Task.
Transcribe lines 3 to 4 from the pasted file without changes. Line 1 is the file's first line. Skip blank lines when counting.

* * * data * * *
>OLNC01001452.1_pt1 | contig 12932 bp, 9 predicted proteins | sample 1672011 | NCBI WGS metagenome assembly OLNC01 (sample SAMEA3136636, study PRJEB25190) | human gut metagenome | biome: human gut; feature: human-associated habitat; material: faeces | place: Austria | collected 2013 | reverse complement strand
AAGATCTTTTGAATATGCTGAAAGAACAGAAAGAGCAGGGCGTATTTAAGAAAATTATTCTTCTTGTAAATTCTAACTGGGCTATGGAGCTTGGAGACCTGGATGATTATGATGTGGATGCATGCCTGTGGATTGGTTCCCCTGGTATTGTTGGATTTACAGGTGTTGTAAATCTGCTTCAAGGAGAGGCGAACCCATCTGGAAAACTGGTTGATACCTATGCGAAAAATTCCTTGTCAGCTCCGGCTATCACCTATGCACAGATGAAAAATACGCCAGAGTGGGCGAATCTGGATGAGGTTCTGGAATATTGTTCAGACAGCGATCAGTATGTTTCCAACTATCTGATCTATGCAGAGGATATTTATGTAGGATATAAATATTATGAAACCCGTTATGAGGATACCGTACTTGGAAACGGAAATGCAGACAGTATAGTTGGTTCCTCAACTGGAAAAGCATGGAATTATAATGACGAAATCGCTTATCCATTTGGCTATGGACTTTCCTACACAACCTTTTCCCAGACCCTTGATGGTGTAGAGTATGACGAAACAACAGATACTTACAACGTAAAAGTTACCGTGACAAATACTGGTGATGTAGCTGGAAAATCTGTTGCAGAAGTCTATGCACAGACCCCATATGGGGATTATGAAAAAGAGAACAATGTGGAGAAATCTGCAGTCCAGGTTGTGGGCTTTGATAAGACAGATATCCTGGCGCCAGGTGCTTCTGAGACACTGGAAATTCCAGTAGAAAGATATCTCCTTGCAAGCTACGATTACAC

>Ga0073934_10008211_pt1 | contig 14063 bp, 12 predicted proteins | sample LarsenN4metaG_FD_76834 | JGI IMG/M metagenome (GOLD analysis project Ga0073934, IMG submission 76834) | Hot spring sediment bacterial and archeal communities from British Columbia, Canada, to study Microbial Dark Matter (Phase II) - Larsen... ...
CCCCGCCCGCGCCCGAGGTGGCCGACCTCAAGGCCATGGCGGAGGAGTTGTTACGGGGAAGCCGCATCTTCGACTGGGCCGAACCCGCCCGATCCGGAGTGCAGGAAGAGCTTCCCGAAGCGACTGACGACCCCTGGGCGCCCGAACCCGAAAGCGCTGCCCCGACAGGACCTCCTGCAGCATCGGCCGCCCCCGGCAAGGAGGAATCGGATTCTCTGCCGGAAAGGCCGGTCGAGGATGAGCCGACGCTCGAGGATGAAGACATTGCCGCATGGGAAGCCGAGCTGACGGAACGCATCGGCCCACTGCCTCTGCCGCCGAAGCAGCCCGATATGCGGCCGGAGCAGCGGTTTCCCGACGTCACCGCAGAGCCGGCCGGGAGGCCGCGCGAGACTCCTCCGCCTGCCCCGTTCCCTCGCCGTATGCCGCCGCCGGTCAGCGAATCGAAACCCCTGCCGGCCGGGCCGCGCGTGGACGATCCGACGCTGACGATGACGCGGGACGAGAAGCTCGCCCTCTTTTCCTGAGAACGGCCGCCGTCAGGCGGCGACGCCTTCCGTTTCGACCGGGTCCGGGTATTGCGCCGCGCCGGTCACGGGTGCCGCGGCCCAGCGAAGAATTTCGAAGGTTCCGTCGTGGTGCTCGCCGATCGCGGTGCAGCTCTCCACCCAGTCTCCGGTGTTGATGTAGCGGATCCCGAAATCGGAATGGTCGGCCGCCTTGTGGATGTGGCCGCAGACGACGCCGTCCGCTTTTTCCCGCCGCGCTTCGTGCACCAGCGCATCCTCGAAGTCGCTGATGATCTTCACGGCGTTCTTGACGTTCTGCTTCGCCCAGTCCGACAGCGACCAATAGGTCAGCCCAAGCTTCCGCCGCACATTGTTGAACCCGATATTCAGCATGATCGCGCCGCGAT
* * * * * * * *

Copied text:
>Ga0073934_10008211_pt1 | contig 14063 bp, 12 predicted proteins | sample LarsenN4metaG_FD_76834 | JGI IMG/M metagenome (GOLD analysis project Ga0073934, IMG submission 76834) | Hot spring sediment bacterial and archeal communities from British Columbia, Canada, to study Microbial Dark Matter (Phase II) - Larsen... ...
CCCCGCCCGCGCCCGAGGTGGCCGACCTCAAGGCCATGGCGGAGGAGTTGTTACGGGGAAGCCGCATCTTCGACTGGGCCGAACCCGCCCGATCCGGAGTGCAGGAAGAGCTTCCCGAAGCGACTGACGACCCCTGGGCGCCCGAACCCGAAAGCGCTGCCCCGACAGGACCTCCTGCAGCATCGGCCGCCCCCGGCAAGGAGGAATCGGATTCTCTGCCGGAAAGGCCGGTCGAGGATGAGCCGACGCTCGAGGATGAAGACATTGCCGCATGGGAAGCCGAGCTGACGGAACGCATCGGCCCACTGCCTCTGCCGCCGAAGCAGCCCGATATGCGGCCGGAGCAGCGGTTTCCCGACGTCACCGCAGAGCCGGCCGGGAGGCCGCGCGAGACTCCTCCGCCTGCCCCGTTCCCTCGCCGTATGCCGCCGCCGGTCAGCGAATCGAAACCCCTGCCGGCCGGGCCGCGCGTGGACGATCCGACGCTGACGATGACGCGGGACGAGAAGCTCGCCCTCTTTTCCTGAGAACGGCCGCCGTCAGGCGGCGACGCCTTCCGTTTCGACCGGGTCCGGGTATTGCGCCGCGCCGGTCACGGGTGCCGCGGCCCAGCGAAGAATTTCGAAGGTTCCGTCGTGGTGCTCGCCGATCGCGGTGCAGCTCTCCACCCAGTCTCCGGTGTTGATGTAGCGGATCCCGAAATCGGAATGGTCGGCCGCCTTGTGGATGTGGCCGCAGACGACGCCGTCCGCTTTTTCCCGCCGCGCTTCGTGCACCAGCGCATCCTCGAAGTCGCTGATGATCTTCACGGCGTTCTTGACGTTCTGCTTCGCCCAGTCCGACAGCGACCAATAGGTCAGCCCAAGCTTCCGCCGCACATTGTTGAACCCGATATTCAGCATGATCGCGCCGCGAT